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The Messenger Reader: Stories, Poetry, and Essays from The Messenger Magazine

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The Messenger was the third most popular magazine of the Harlem Renaissance after The Crisis andOpportunity. Unlike the other two magazines, The Messenger was not tied to a civil rights organization. Labor activist A. Philip Randolph and economist Chandler Owen started the magazine in 1917 to advance the cause of socialism to the black masses. They believed that a socialis The Messenger was the third most popular magazine of the Harlem Renaissance after The Crisis andOpportunity. Unlike the other two magazines, The Messenger was not tied to a civil rights organization. Labor activist A. Philip Randolph and economist Chandler Owen started the magazine in 1917 to advance the cause of socialism to the black masses. They believed that a socialist society was the only one that would be free from racism. The socialist ideology of The Messenger "the only magazine of scientific radicalism in the world published by Negroes," was reflected in the pieces and authors published in its pages. The Messenger Reader contains poetry, stories, and essays from Paul Robeson, Zora Neale Hurston, Wallace Thurman, and Dorothy West. The Messenger Reader, will be a welcome addition to the critically acclaimed Modern Library Harlem Renaissance series.


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The Messenger was the third most popular magazine of the Harlem Renaissance after The Crisis andOpportunity. Unlike the other two magazines, The Messenger was not tied to a civil rights organization. Labor activist A. Philip Randolph and economist Chandler Owen started the magazine in 1917 to advance the cause of socialism to the black masses. They believed that a socialis The Messenger was the third most popular magazine of the Harlem Renaissance after The Crisis andOpportunity. Unlike the other two magazines, The Messenger was not tied to a civil rights organization. Labor activist A. Philip Randolph and economist Chandler Owen started the magazine in 1917 to advance the cause of socialism to the black masses. They believed that a socialist society was the only one that would be free from racism. The socialist ideology of The Messenger "the only magazine of scientific radicalism in the world published by Negroes," was reflected in the pieces and authors published in its pages. The Messenger Reader contains poetry, stories, and essays from Paul Robeson, Zora Neale Hurston, Wallace Thurman, and Dorothy West. The Messenger Reader, will be a welcome addition to the critically acclaimed Modern Library Harlem Renaissance series.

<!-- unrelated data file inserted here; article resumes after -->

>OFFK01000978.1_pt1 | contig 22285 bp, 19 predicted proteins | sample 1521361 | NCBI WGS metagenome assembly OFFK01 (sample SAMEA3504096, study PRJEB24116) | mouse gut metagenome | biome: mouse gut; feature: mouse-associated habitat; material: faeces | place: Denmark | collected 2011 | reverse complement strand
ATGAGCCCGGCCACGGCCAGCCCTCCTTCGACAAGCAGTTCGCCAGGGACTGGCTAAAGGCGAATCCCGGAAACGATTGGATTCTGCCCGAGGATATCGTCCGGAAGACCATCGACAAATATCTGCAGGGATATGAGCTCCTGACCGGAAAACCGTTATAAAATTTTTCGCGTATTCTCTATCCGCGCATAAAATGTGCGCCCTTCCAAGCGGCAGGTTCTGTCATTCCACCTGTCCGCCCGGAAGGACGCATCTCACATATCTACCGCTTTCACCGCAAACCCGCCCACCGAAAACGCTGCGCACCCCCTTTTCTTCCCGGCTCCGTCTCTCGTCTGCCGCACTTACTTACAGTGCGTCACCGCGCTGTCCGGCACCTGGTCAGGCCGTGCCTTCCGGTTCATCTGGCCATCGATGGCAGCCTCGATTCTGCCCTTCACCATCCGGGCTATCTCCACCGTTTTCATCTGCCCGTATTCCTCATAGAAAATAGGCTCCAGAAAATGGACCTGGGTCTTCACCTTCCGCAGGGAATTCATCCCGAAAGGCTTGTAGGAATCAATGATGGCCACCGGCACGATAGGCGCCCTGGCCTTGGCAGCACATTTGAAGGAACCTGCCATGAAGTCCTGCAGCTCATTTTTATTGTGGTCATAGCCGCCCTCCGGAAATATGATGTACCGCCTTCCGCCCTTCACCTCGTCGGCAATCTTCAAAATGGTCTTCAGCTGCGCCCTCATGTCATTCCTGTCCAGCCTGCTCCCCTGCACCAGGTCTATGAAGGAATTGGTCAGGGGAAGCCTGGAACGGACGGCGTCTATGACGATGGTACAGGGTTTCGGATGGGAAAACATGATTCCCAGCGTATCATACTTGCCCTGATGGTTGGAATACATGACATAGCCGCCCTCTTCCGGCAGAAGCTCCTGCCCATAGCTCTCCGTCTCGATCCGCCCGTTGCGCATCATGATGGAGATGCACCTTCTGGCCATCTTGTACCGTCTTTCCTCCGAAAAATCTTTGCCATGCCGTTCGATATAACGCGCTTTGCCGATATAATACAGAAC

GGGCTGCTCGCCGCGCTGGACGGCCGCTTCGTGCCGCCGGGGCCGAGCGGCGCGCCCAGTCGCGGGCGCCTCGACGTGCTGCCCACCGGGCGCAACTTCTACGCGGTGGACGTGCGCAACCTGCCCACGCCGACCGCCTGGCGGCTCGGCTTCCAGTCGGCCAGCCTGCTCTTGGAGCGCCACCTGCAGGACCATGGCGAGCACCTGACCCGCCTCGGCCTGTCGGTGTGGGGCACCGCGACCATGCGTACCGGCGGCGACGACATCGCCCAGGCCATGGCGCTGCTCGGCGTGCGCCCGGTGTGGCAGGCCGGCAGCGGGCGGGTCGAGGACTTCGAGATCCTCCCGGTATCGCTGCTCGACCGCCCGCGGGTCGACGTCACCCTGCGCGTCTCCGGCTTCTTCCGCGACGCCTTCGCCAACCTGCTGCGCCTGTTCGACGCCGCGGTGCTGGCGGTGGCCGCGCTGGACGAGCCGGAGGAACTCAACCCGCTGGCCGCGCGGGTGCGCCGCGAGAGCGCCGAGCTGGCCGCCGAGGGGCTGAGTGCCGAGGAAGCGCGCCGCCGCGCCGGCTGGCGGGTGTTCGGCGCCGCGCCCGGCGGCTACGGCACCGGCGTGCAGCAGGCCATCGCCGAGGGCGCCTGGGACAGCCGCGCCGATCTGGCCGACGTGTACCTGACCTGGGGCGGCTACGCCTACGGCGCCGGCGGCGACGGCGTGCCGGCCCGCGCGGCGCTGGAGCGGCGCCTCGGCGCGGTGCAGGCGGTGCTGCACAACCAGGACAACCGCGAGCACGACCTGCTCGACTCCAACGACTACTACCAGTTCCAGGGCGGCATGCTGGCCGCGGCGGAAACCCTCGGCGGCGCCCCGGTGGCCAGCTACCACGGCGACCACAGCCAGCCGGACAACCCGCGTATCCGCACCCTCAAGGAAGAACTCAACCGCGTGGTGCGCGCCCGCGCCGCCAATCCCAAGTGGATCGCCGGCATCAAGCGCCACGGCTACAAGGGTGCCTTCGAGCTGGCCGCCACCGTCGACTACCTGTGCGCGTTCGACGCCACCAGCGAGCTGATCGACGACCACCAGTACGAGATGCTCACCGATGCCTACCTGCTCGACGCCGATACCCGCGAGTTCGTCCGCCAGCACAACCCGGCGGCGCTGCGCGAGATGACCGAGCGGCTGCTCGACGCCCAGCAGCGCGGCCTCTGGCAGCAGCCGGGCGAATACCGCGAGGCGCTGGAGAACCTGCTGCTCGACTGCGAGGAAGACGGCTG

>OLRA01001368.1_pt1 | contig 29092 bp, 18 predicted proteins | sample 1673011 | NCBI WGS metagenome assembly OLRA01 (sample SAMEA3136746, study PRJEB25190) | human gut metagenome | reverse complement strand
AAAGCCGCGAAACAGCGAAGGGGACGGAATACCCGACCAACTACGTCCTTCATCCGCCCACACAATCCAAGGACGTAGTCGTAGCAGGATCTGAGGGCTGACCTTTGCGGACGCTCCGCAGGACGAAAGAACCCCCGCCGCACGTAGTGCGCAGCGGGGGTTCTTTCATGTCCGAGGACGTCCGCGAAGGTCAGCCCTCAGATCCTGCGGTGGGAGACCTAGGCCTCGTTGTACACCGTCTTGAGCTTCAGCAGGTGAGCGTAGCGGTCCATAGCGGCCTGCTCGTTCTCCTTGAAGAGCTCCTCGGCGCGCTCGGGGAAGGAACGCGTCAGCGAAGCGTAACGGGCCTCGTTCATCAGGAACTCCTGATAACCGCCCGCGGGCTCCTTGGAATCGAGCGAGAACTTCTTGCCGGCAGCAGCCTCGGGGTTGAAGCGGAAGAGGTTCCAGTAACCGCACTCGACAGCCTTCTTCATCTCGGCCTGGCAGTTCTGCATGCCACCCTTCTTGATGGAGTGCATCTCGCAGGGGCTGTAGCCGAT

31 review for The Messenger Reader: Stories, Poetry, and Essays from The Messenger Magazine

  1. 4 out of 5

    Evie